ATTORNEY FOR APPELLANT ATTORNEYS FOR APPELLEE
Sarah L. Nagy Steve Carter
Indianapolis, Indiana Attorney General of Indiana
Arthur Thaddeus Perry
Deputy Attorney General
APPEAL FROM THE MARION SUPERIOR COURT
Cause No. 49G20-0003-CF-041138
August 1, 2002
The Defendant, Clarence White, was convicted of dealing in cocaine, possession of cocaine,
possession of marijuana, and operating a vehicle after a lifetime suspension. He
challenges his conviction, presenting the following issues for our review: (1) whether the
search of the vehicle he was driving violated the Indiana or United States
Constitutions; (2) whether the trial court erred in admitting statements the defendant made
before he was read his
Miranda rights; and (3) whether the evidence is
sufficient to support the defendant's conviction. We affirm.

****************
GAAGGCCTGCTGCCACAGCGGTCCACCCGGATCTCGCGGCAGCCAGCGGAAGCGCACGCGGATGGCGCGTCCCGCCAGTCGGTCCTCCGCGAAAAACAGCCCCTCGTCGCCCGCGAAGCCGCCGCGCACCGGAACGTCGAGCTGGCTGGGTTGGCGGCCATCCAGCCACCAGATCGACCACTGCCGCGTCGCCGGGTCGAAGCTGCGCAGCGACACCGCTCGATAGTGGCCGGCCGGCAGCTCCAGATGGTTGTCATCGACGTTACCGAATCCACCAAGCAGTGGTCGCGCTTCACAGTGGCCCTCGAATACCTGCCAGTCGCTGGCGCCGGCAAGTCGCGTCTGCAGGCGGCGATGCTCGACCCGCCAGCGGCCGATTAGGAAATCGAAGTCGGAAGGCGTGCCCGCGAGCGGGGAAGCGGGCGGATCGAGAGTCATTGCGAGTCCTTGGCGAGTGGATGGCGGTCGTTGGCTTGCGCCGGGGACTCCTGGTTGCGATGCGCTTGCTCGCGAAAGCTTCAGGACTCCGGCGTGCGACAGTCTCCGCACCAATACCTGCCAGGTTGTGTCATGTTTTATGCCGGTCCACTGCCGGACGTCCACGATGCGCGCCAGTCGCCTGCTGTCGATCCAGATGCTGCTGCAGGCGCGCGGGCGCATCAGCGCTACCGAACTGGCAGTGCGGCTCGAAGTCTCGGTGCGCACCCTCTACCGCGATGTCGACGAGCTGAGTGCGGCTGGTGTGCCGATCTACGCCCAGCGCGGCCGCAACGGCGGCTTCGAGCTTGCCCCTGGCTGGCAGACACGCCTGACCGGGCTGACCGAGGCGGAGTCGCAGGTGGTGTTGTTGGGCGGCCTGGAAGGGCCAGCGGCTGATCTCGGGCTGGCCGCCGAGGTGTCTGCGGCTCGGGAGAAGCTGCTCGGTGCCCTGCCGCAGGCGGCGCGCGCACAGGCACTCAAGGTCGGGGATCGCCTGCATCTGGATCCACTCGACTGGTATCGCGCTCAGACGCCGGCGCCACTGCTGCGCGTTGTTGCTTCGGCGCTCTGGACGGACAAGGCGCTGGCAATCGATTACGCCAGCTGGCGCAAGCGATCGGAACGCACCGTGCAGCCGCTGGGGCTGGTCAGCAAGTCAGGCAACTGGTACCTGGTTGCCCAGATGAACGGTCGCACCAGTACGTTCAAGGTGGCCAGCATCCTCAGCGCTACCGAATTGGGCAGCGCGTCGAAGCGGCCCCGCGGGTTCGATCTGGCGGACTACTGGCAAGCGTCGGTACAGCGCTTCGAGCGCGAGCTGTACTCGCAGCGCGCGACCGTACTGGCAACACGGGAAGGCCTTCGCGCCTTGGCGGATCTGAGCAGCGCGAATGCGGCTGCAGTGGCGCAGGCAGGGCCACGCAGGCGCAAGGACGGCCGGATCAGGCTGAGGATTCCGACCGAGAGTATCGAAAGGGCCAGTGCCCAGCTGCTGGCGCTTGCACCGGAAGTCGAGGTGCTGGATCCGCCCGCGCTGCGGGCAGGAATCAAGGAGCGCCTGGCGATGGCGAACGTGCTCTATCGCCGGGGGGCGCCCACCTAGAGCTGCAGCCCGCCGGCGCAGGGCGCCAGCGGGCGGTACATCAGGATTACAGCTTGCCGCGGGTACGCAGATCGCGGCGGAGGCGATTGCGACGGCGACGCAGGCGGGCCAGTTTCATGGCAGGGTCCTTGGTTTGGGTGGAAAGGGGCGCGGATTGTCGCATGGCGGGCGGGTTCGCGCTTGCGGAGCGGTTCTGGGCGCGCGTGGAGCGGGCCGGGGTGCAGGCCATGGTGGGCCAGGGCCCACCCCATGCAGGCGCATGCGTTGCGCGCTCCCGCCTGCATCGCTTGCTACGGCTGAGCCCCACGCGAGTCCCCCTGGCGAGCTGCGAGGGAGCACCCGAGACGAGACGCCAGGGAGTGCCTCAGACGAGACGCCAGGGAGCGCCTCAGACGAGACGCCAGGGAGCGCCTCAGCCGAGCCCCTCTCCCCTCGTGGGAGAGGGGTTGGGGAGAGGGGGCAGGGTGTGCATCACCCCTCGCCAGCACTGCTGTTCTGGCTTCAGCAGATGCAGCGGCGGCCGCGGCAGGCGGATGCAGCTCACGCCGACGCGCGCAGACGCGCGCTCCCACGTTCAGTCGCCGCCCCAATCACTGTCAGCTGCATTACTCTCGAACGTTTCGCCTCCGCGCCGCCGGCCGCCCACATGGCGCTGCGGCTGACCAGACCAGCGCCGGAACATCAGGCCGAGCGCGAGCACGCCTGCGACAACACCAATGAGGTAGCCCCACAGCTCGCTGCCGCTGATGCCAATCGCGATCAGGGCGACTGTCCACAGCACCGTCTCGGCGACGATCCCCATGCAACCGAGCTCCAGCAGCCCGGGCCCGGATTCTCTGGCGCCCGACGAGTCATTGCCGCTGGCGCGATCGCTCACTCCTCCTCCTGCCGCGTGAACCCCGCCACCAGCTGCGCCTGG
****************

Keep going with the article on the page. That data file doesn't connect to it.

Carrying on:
The defendant first contends that the warrantless search of the car he was driving violated the Fourth Amendment of the United States Constitution and Article I, Section 11 of the Indiana Constitution, and therefore the trial court should have suppressed the crack cocaine that was found as a result of the search. The defendant was driving in Indianapolis when two police officers observed him changing lanes without signaling. The officers stopped him, and one officer approached his car and asked to see the defendant's license and registration. The defendant produced only his license. The officers noticed the odor of marijuana coming from the vehicle, and asked the defendant if he had anything illegal in the vehicle with him, such as marijuana or guns. The defendant stated that he had some "weed," and pulled a marijuana cigarette from his shirt pocket and handed it to one of the officers. Meanwhile, upon checking the defendant's license, the officers discovered that the defendant was driving while his license was suspended for life as a habitual traffic offender. The defendant was placed under immediate arrest for possession of marijuana and driving while his license was suspended for life. One of the officers then conducted a search of the vehicle, discovering what he suspected to be four marijuana cigarettes inside a pouch attached to the driver's seat of the car. Based on what they had found, they requested a K-9 narcotics dog to search the rest of the car. When the dog arrived and searched the car, it alerted in the area of the fuse panel of the vehicle. When the fuse panel was removed, the officers discovered a clear plastic bag containing 29 more plastic bags, each of which contained crack cocaine.